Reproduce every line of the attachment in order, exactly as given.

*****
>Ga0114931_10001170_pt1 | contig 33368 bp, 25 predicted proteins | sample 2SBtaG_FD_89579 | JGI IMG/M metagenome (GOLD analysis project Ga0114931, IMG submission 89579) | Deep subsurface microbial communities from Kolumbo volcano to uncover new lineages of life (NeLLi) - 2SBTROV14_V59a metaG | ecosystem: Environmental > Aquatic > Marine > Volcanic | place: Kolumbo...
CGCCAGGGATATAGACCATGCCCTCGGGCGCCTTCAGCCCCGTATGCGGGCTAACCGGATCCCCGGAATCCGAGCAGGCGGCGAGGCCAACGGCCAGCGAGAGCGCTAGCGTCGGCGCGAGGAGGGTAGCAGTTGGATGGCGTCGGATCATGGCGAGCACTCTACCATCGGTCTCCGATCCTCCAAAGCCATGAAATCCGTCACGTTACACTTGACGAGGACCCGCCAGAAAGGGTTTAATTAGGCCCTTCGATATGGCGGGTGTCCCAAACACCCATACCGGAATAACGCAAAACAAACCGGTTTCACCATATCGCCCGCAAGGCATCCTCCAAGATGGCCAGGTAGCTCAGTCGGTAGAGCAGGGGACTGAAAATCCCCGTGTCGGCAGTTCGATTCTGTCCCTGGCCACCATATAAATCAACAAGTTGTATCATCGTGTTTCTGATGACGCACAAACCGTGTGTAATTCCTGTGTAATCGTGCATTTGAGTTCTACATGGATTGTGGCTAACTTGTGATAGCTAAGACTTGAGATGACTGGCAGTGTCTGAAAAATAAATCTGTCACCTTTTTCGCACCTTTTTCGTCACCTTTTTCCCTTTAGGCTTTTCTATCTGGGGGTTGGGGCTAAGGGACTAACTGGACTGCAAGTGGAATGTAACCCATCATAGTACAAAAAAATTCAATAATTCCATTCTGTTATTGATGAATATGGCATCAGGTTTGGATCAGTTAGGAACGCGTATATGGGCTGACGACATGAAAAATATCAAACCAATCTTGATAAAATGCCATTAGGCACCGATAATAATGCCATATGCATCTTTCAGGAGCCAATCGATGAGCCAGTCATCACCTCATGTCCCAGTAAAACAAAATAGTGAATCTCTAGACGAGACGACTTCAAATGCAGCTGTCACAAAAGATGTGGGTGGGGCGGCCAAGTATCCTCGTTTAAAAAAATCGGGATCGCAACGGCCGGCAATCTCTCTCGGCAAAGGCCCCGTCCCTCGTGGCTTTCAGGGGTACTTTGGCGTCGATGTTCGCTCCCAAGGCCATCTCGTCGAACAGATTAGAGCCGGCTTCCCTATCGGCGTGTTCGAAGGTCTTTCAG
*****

>Ga0114931_10001170_pt1 | contig 33368 bp, 25 predicted proteins | sample 2SBtaG_FD_89579 | JGI IMG/M metagenome (GOLD analysis project Ga0114931, IMG submission 89579) | Deep subsurface microbial communities from Kolumbo volcano to uncover new lineages of life (NeLLi) - 2SBTROV14_V59a metaG | ecosystem: Environmental > Aquatic > Marine > Volcanic | place: Kolumbo...
CGCCAGGGATATAGACCATGCCCTCGGGCGCCTTCAGCCCCGTATGCGGGCTAACCGGATCCCCGGAATCCGAGCAGGCGGCGAGGCCAACGGCCAGCGAGAGCGCTAGCGTCGGCGCGAGGAGGGTAGCAGTTGGATGGCGTCGGATCATGGCGAGCACTCTACCATCGGTCTCCGATCCTCCAAAGCCATGAAATCCGTCACGTTACACTTGACGAGGACCCGCCAGAAAGGGTTTAATTAGGCCCTTCGATATGGCGGGTGTCCCAAACACCCATACCGGAATAACGCAAAACAAACCGGTTTCACCATATCGCCCGCAAGGCATCCTCCAAGATGGCCAGGTAGCTCAGTCGGTAGAGCAGGGGACTGAAAATCCCCGTGTCGGCAGTTCGATTCTGTCCCTGGCCACCATATAAATCAACAAGTTGTATCATCGTGTTTCTGATGACGCACAAACCGTGTGTAATTCCTGTGTAATCGTGCATTTGAGTTCTACATGGATTGTGGCTAACTTGTGATAGCTAAGACTTGAGATGACTGGCAGTGTCTGAAAAATAAATCTGTCACCTTTTTCGCACCTTTTTCGTCACCTTTTTCCCTTTAGGCTTTTCTATCTGGGGGTTGGGGCTAAGGGACTAACTGGACTGCAAGTGGAATGTAACCCATCATAGTACAAAAAAATTCAATAATTCCATTCTGTTATTGATGAATATGGCATCAGGTTTGGATCAGTTAGGAACGCGTATATGGGCTGACGACATGAAAAATATCAAACCAATCTTGATAAAATGCCATTAGGCACCGATAATAATGCCATATGCATCTTTCAGGAGCCAATCGATGAGCCAGTCATCACCTCATGTCCCAGTAAAACAAAATAGTGAATCTCTAGACGAGACGACTTCAAATGCAGCTGTCACAAAAGATGTGGGTGGGGCGGCCAAGTATCCTCGTTTAAAAAAATCGGGATCGCAACGGCCGGCAATCTCTCTCGGCAAAGGCCCCGTCCCTCGTGGCTTTCAGGGGTACTTTGGCGTCGATGTTCGCTCCCAAGGCCATCTCGTCGAACAGATTAGAGCCGGCTTCCCTATCGGCGTGTTCGAAGGTCTTTCAG